So I am studying idioms and in many cases I come across one whose words I understand but whose meaning must apparently lie in a deeper story. The Wise Talk app gives:

來鴻去燕 (lai2 hong2 qu4 yan4)

[literally] the goose comes, the swallow goes; (always on the move)

In this case, I keep thinking there must be a larger story that would put the entire thing in context.

Any thoughts on the source of the idiomatic expression?

Any resource for etymology of idioms would be appreciated.

  • 2
    来鸿去燕. It is a metaphor for somebody who is always on the move. This phrase comes from a poem of Huang Jingren in Qing Dynasty: "来鸿去燕江干路,露宿风飞各朝暮". (I don't put it as an answer because I'm not sure what 江干路 exactly means. It's too late I have to sleep. I hope there's anyone can help with this.)
    – Stan
    May 25, 2014 at 17:34
  • @Stan Maybe 江干路 is just a road's name.
    – user4072
    May 26, 2014 at 2:27
  • I think 江 here is talking about the 长江, see my answer below for more info.
    – Mou某
    May 26, 2014 at 2:54
  • @Stan - Thanks for your references I will do some more research into the poet.
    – Tommie C.
    May 26, 2014 at 2:59
  • 3
    @Stan It's hard to give a direct evidence, anyway, 江干 means riverside(江畔、江边、江岸), so 江干路 might be a specific road name, or just a common name in South China. And as a specific road name it appears at "西湖快览" and "游杭州纪略", which are travel books published at 1920's, and you can also find 江干路 nowadays at some cities such as 杭州,嘉兴. And in the 黄景仁's poem(sou-yun.com/Query.aspx?type=poem1&id=311995), he mentioned many place names at South China.
    – user4072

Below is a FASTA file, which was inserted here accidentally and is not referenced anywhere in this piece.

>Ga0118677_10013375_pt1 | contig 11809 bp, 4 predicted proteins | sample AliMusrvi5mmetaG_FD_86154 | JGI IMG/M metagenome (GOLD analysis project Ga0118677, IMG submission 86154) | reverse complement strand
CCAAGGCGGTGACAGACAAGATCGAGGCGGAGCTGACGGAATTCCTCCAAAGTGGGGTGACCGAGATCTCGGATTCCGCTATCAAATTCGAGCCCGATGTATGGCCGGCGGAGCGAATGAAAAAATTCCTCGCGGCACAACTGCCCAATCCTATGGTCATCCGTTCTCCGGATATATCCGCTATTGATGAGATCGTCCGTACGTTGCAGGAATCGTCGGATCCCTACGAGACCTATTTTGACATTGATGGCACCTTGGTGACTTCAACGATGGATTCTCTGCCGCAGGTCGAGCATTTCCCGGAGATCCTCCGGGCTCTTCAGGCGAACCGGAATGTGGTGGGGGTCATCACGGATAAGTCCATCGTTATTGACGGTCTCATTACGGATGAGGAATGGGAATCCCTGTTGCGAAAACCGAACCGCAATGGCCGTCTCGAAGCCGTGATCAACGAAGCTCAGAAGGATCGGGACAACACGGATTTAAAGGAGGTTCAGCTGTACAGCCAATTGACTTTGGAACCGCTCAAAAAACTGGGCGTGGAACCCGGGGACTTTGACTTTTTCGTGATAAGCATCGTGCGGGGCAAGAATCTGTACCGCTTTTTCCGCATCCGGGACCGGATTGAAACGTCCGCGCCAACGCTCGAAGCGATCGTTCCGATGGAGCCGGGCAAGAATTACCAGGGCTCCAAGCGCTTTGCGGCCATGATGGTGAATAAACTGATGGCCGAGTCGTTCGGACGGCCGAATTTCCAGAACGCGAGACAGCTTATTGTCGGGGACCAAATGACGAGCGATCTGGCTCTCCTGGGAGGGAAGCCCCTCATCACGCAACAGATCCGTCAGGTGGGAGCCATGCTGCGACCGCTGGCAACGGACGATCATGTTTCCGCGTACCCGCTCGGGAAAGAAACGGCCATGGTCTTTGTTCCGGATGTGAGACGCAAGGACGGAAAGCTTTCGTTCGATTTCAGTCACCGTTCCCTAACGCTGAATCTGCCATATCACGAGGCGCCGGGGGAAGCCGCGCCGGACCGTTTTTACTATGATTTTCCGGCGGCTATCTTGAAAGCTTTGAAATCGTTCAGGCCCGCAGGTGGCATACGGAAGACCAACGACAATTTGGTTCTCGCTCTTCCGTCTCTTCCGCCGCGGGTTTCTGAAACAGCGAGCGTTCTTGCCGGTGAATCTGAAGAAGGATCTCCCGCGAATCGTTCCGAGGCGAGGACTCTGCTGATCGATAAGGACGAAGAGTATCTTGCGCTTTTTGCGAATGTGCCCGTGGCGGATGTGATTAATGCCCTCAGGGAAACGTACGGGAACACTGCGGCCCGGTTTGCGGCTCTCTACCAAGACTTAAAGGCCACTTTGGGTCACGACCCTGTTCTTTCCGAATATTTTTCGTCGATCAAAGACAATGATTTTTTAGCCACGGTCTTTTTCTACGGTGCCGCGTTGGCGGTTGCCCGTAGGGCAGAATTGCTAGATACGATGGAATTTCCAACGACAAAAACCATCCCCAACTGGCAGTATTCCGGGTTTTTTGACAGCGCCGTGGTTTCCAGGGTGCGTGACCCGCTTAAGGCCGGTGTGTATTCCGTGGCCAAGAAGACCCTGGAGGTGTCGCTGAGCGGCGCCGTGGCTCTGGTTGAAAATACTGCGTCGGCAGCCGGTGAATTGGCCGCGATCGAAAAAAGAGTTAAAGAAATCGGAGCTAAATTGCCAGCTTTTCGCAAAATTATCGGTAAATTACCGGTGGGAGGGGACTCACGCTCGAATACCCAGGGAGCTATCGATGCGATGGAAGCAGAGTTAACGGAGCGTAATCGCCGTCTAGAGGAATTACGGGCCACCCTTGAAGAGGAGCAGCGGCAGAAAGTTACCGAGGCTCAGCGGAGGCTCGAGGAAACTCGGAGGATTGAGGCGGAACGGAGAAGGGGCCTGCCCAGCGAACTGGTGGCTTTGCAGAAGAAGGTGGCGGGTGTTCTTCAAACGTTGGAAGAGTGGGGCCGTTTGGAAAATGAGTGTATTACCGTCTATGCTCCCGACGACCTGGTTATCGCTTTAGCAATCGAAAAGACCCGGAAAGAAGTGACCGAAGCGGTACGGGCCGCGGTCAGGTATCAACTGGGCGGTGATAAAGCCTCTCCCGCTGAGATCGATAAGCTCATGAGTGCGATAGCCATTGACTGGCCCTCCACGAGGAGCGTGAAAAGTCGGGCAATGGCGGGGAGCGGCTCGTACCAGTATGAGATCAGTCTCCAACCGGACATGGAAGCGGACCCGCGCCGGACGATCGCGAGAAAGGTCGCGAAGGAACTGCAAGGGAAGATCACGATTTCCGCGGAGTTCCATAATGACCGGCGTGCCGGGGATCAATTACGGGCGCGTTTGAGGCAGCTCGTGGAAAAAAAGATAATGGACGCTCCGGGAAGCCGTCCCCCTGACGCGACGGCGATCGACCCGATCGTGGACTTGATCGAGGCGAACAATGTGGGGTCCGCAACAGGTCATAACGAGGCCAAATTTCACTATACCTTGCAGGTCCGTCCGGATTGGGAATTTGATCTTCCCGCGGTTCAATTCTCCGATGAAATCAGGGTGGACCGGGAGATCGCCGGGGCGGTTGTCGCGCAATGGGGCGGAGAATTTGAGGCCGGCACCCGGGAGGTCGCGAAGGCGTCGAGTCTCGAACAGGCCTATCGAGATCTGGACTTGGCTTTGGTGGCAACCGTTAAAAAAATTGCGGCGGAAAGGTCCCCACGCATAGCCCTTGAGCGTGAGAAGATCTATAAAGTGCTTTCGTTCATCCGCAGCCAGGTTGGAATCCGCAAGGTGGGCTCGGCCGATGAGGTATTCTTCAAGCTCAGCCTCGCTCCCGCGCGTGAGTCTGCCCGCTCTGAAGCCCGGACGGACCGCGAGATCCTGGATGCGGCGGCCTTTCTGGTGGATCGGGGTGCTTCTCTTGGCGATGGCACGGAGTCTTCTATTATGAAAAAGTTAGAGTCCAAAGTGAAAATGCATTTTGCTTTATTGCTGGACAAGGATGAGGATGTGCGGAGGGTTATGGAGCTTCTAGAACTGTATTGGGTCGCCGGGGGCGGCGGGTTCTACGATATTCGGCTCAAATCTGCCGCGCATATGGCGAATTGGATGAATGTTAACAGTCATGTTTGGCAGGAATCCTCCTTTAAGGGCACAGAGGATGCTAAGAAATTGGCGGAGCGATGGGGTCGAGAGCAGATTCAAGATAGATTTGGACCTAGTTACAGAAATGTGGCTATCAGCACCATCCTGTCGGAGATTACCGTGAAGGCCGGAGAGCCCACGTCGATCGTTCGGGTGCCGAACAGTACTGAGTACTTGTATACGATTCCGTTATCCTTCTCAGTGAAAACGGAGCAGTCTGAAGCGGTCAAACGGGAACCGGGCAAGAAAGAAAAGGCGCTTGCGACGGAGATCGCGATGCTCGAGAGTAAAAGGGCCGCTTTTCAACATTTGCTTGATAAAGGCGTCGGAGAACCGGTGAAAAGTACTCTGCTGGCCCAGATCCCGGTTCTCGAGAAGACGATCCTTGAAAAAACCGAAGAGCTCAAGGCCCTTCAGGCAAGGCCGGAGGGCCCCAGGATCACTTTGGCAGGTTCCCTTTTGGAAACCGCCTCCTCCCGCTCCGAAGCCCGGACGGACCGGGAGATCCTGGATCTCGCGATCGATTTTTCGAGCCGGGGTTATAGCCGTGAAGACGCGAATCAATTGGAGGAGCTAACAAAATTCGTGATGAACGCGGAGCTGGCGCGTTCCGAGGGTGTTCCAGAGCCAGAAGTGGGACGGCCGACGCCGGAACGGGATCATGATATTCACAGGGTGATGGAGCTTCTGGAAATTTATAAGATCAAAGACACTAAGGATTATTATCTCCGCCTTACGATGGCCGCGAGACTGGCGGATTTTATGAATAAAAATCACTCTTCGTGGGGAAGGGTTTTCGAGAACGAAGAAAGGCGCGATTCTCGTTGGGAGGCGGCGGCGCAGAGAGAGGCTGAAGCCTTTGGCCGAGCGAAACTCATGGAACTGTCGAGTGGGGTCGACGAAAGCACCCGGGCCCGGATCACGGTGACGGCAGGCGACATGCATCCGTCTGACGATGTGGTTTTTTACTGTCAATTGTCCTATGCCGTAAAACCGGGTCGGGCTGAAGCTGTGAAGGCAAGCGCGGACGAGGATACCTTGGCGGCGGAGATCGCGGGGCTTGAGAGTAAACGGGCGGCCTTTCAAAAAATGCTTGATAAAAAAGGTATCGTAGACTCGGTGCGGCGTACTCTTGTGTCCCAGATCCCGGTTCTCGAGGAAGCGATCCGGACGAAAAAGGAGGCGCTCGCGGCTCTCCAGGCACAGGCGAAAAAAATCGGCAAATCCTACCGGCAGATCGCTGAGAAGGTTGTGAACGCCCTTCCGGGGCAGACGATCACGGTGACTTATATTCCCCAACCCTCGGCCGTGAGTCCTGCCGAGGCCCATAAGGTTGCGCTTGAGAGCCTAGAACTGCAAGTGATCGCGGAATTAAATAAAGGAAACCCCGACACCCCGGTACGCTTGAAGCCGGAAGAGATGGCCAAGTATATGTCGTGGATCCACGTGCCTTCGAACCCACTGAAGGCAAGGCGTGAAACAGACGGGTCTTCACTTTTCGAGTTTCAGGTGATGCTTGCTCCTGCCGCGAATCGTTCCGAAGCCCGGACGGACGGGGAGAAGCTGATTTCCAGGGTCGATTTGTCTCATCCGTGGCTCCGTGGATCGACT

May 26, 2014 at 3:56

1 Answer 1


This was a bit of a challange.

All the information is pretty much the same as Stan commented above.

词语解释 比喻行踪漂泊不定的人。 清 黄景仁 《稚存从新安归作此寄之》诗:“来鸿去燕江干路,露宿风飞各朝暮。”

成语解释 解释 ◎ 比喻行踪漂泊不定的人。 出处 ◎ 清·黄景仁《稚存从新安归作此寄之》诗:“来鸿去燕江干路,露宿风飞各朝暮。” 语法 ◎ 联合式;作宾语、定语;含贬义

None of this really answers the question though. Searches for 来鸿去燕 don't elaborate at all and that's just the problem - it's so easy to over-complicate Chinese; what originally was very simple is very easily complicated by our strange minds.

So let's look at this as simply as we can:

  1. We have 来。。。去。。。a very simple + common construct "to come & to go"

  2. 鸿 & 燕 So let's look in the dictionary for 鸿燕: 汉语大辞典: 鸿雁和燕子。两者均为候鸟。于 长江 一带, 前者秋来春去, 后者秋去春来。 Swan goose & swallow. Two migratory birds. Along the Yangtze River the swan goose comes in the autumn and leaves in the spring, the swallow leaves in the autumn and comes in the spring.

清 方文 《芜阴送钱既白游太湖》诗 我方來爾邑, 爾復去吾鄉。交錯如鴻燕, 拼飛爲稻粱。

We can see the usage here: 交錯如鴻燕 Zigzagging like swans and swallows.

So you can get the feel of the "one comes" the "other leaves" concept.

So we can see 来鸿去燕 is kind of like zigzagging all over the place - leaving and going - coming and going.

  • Thanks for the imagery of the changing seasons/migration patterns along the Yangtze. I think this idea puts this particular idiom into the proper context. It'd be nice if a resource existed to explain these references. I'll continue searching for one.
    – Tommie C.
    May 26, 2014 at 2:57

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